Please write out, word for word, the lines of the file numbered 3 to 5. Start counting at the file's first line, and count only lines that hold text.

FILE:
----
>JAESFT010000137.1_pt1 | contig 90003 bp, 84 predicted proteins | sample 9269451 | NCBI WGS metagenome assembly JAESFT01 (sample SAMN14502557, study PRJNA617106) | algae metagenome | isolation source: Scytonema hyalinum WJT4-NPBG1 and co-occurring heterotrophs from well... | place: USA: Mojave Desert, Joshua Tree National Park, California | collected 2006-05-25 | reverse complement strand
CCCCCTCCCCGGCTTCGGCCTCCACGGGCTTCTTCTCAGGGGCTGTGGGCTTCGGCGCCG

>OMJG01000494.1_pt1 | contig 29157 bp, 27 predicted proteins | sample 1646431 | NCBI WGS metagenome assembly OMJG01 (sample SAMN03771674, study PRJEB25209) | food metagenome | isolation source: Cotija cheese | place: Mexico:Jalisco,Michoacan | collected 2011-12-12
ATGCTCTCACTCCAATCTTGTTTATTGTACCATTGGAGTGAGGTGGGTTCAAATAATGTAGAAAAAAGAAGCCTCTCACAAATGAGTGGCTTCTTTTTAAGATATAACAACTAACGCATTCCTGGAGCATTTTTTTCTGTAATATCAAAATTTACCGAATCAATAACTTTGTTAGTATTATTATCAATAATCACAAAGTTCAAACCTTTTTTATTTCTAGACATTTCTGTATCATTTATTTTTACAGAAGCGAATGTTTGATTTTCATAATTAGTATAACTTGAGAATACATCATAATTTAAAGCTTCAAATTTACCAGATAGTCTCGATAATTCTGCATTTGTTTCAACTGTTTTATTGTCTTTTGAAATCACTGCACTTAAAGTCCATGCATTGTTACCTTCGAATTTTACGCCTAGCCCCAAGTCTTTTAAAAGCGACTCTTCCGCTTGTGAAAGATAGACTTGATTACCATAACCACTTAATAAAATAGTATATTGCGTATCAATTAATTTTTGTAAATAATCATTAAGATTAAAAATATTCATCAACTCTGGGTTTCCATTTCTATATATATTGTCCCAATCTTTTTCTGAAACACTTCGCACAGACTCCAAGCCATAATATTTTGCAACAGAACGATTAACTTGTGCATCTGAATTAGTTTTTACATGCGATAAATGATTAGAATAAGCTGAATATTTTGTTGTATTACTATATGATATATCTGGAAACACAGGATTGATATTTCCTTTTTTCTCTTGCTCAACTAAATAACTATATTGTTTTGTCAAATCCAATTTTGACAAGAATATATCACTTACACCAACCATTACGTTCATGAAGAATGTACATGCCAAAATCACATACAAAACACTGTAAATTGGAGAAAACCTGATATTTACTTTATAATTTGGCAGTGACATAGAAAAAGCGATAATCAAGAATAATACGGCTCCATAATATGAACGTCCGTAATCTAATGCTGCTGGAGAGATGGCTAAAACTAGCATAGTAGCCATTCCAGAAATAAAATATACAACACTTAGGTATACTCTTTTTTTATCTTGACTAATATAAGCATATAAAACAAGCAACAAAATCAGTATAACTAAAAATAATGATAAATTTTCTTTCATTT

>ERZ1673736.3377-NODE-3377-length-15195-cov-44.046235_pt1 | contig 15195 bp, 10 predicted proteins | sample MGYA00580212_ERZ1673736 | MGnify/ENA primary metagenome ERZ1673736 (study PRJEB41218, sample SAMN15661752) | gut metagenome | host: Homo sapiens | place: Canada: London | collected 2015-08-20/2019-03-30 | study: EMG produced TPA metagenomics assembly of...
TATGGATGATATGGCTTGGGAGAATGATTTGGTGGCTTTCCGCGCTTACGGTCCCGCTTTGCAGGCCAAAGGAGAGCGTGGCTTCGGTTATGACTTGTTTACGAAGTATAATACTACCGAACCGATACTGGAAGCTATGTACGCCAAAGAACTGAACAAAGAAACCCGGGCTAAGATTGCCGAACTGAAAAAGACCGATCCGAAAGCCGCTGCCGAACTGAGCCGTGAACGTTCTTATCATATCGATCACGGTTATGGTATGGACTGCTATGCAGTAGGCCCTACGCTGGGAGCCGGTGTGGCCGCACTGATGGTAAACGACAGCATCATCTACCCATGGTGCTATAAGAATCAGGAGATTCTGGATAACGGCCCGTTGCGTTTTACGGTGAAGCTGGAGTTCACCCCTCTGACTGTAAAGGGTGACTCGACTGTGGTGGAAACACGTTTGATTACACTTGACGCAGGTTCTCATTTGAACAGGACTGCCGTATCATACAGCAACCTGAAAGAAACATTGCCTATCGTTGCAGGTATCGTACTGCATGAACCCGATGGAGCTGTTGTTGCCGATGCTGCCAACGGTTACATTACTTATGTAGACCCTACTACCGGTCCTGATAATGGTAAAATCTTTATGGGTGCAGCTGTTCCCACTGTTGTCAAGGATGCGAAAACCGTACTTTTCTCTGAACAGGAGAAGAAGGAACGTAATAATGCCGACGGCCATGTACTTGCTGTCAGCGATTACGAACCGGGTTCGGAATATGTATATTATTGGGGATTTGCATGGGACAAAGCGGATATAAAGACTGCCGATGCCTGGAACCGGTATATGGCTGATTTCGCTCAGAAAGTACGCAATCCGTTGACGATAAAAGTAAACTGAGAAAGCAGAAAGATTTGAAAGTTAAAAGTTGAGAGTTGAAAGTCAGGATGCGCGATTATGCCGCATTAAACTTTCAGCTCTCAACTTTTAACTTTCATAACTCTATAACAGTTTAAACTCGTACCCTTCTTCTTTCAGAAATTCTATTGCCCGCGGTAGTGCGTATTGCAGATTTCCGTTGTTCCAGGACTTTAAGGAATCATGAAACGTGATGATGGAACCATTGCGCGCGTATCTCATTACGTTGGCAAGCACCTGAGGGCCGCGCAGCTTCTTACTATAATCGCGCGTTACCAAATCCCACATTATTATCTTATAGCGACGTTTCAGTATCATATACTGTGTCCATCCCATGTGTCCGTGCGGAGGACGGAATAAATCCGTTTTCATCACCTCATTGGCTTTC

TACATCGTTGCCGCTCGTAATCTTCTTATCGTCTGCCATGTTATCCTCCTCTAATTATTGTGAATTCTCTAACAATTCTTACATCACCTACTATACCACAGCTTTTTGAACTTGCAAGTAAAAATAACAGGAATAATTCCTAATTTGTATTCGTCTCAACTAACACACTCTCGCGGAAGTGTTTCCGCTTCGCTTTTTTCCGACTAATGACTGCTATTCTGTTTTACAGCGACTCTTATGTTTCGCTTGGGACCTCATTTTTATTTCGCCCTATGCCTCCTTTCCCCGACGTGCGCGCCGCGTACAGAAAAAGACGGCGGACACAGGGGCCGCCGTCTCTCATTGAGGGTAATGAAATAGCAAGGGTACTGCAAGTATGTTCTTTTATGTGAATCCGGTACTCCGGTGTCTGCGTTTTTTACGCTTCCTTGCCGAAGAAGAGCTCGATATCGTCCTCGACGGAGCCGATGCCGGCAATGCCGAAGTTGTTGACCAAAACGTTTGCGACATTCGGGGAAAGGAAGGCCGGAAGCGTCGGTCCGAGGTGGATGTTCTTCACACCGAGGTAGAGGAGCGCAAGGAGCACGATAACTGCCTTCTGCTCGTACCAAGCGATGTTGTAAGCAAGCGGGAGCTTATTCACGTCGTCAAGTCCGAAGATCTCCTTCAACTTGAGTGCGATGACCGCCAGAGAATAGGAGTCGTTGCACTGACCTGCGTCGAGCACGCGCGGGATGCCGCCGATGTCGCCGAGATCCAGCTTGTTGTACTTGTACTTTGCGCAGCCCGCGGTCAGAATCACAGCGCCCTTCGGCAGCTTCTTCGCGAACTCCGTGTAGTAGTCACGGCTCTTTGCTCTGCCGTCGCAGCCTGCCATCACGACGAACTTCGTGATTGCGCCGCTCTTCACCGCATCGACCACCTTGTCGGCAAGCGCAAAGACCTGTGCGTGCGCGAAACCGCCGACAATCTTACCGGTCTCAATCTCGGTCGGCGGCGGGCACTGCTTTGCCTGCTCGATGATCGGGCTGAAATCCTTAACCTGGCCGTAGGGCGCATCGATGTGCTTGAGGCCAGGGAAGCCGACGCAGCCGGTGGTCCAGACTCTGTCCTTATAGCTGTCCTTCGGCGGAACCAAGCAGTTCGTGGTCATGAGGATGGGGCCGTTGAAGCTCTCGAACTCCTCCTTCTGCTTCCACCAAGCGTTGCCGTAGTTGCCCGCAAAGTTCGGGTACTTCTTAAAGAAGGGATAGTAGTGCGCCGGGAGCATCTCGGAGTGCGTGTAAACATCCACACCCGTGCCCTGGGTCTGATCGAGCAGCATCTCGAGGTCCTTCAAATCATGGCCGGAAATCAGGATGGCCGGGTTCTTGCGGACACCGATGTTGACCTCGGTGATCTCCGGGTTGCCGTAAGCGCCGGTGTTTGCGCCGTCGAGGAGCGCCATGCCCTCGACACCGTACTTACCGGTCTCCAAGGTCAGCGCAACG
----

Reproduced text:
>OMJG01000494.1_pt1 | contig 29157 bp, 27 predicted proteins | sample 1646431 | NCBI WGS metagenome assembly OMJG01 (sample SAMN03771674, study PRJEB25209) | food metagenome | isolation source: Cotija cheese | place: Mexico:Jalisco,Michoacan | collected 2011-12-12
ATGCTCTCACTCCAATCTTGTTTATTGTACCATTGGAGTGAGGTGGGTTCAAATAATGTAGAAAAAAGAAGCCTCTCACAAATGAGTGGCTTCTTTTTAAGATATAACAACTAACGCATTCCTGGAGCATTTTTTTCTGTAATATCAAAATTTACCGAATCAATAACTTTGTTAGTATTATTATCAATAATCACAAAGTTCAAACCTTTTTTATTTCTAGACATTTCTGTATCATTTATTTTTACAGAAGCGAATGTTTGATTTTCATAATTAGTATAACTTGAGAATACATCATAATTTAAAGCTTCAAATTTACCAGATAGTCTCGATAATTCTGCATTTGTTTCAACTGTTTTATTGTCTTTTGAAATCACTGCACTTAAAGTCCATGCATTGTTACCTTCGAATTTTACGCCTAGCCCCAAGTCTTTTAAAAGCGACTCTTCCGCTTGTGAAAGATAGACTTGATTACCATAACCACTTAATAAAATAGTATATTGCGTATCAATTAATTTTTGTAAATAATCATTAAGATTAAAAATATTCATCAACTCTGGGTTTCCATTTCTATATATATTGTCCCAATCTTTTTCTGAAACACTTCGCACAGACTCCAAGCCATAATATTTTGCAACAGAACGATTAACTTGTGCATCTGAATTAGTTTTTACATGCGATAAATGATTAGAATAAGCTGAATATTTTGTTGTATTACTATATGATATATCTGGAAACACAGGATTGATATTTCCTTTTTTCTCTTGCTCAACTAAATAACTATATTGTTTTGTCAAATCCAATTTTGACAAGAATATATCACTTACACCAACCATTACGTTCATGAAGAATGTACATGCCAAAATCACATACAAAACACTGTAAATTGGAGAAAACCTGATATTTACTTTATAATTTGGCAGTGACATAGAAAAAGCGATAATCAAGAATAATACGGCTCCATAATATGAACGTCCGTAATCTAATGCTGCTGGAGAGATGGCTAAAACTAGCATAGTAGCCATTCCAGAAATAAAATATACAACACTTAGGTATACTCTTTTTTTATCTTGACTAATATAAGCATATAAAACAAGCAACAAAATCAGTATAACTAAAAATAATGATAAATTTTCTTTCATTT

>ERZ1673736.3377-NODE-3377-length-15195-cov-44.046235_pt1 | contig 15195 bp, 10 predicted proteins | sample MGYA00580212_ERZ1673736 | MGnify/ENA primary metagenome ERZ1673736 (study PRJEB41218, sample SAMN15661752) | gut metagenome | host: Homo sapiens | place: Canada: London | collected 2015-08-20/2019-03-30 | study: EMG produced TPA metagenomics assembly of...